Travel 2- Lonely Business Traveler

There is something about traveling. It takes you out of your comfort zone and everything you see and experience is new and exciting. As a family, we have traveled extensively every summer during the last two decades on family vacations as travel is meant to foster a sense of wonder and discovery which has as much to do with encountering unfamiliar people and unfamiliar places. These trips have created lasting memories and provided numerous opportunities to experience new things together.

On this post, I am commenting on my experiences as a business traveler during the last three decades. I travel a lot on business since I work for a global company and my travel at times may include multiple cities in the same week. After having logged in more than 2 million actual flight miles during the last few years, I have developed a routine to survive the rigors of weekly travel. If you were to sit next to me on a plane, chances are we would never actually meet. I’d have my nose buried in a book or catch up on my journals on my iPad. There would be no get-to-know-you banter and minimal eye contact. And should you, by some unfortunate stroke of luck, go onto share the same hotels as me, the same shuttle bus, the same scenic overlook, you’d still find me in a similarly reclusive mood. Unless I travel with some of my colleagues or team members, I am when it comes to business travel, a contented loner. There is something reassuring about retreating deep into my personal world. It is a tiring, lonely life made redeemable by all the frequent miles I accumulate to enjoy the family vacations. The loneliness you experience comes in the form of missing your family and how you try to recover during the weekends for the next week of travel.

When I took a sip of the business traveler’s life, at the beginning of my career, it was a really smooth and enjoyable drink. Most flights offered decent food and wine and not the “gourmet party mix” by the half ounce packet and water in a plastic half-glass. Airports were not crowded and there was no waiting at the TSA lines or at the gate. There was only a very rare trip where we end up boarding, disembarking and then sitting at the gate before the flight gets canceled after a five hour delay. Planes were not full on every trip and itineraries could be changed without penalties and there were no extra fees for carry- on bags. In other words, the Air Lines treated us as real “clients” and not as if it is our privilege to fly on their planes. I do not envy anyone starting a career that requires frequent flying today. But, it is all relative since they can’t compare it to the good old days when there was a certain glamour involved with jetting up to Chicago, LA, London or even to Toronto on a cold winter day. As I take a sip of the business traveler’s life these days, I find it to be a bitter drink, but I swallow it and smile while doing so.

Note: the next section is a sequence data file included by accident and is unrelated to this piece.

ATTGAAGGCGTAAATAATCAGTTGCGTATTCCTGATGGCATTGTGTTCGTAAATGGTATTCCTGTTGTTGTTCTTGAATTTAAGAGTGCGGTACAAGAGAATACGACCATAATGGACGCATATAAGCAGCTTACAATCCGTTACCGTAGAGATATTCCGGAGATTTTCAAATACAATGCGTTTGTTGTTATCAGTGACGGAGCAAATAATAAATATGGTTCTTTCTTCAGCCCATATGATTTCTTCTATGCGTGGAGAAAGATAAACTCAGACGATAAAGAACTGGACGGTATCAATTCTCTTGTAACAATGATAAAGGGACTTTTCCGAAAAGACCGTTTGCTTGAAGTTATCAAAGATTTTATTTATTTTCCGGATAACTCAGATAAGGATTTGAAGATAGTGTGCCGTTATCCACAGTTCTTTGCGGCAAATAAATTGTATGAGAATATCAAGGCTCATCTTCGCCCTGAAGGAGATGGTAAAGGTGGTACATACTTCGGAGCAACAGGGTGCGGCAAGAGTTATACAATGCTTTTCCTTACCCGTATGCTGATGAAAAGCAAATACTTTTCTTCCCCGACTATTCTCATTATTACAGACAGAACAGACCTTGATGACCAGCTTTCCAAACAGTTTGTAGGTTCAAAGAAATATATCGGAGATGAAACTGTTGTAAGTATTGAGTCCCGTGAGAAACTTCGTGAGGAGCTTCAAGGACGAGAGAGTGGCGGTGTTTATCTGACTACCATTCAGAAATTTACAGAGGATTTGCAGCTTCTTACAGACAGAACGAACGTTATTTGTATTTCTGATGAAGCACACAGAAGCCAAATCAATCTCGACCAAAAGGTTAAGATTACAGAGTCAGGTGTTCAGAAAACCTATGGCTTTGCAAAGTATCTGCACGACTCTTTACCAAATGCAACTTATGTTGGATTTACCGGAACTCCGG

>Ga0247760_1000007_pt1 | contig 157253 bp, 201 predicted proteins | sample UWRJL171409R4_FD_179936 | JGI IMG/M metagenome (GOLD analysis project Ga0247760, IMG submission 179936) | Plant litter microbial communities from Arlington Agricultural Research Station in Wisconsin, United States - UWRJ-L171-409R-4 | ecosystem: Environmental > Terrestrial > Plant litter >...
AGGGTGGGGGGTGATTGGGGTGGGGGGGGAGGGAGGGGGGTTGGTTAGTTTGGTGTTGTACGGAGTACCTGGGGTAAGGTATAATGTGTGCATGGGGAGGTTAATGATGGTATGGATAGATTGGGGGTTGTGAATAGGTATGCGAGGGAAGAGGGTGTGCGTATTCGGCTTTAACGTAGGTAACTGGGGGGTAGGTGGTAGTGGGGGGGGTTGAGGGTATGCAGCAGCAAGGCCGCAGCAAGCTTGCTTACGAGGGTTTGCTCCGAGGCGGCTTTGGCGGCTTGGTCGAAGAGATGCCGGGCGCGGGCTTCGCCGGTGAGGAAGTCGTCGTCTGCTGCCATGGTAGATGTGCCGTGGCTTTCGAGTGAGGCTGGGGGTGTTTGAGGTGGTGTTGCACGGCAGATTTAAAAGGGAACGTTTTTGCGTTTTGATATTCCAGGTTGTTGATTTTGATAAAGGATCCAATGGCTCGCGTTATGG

The feeling of total solitude hits you when you check into Room 1024 at the Marriott or Hilton nearest to your company’s or the client’s office. Somehow lying in a huge comfortable bed with five pillows ends up being far more depressing than it should be mainly because of my wandering thoughts about what my loved ones will be doing at home. Simultaneous explosion of the 4.00 AM alarm and the wake-up call begins your next day on your way to the next city. A hot shower and a shave helps to ease the fatigue but still the prospect of more travel is not the best thought to wake up to. We hop on the airport shuttle with the complimentary copy of the USA today and make it to the airport. Every airport looks like the airport before and probably looks like the one after it. On the way we call people, get a Starbucks coffee and check on our emails. My smartphone provides me the much needed diversion during these lonely business trips. I am sure that I check my smartphone at least 64 times a day and I am ever grateful for its companionship.


View from our Sao Paolo office


View from our San Francisco office

At the end of the day the solitude of business travel can get to the best of us. We just keep chugging along mainly because I love my job: closing deals with clients, getting the great story of my company in the market place, engaging with the excellent staff in our offices. I try my best to minimize the impact of loneliness by setting up dinner or breakfast with the folks I already know at the destination. You just have to get excited about the business aspects of your day and feel the sense of accomplishment. I have done this for about quarter of a century …and I can keep going for a while.

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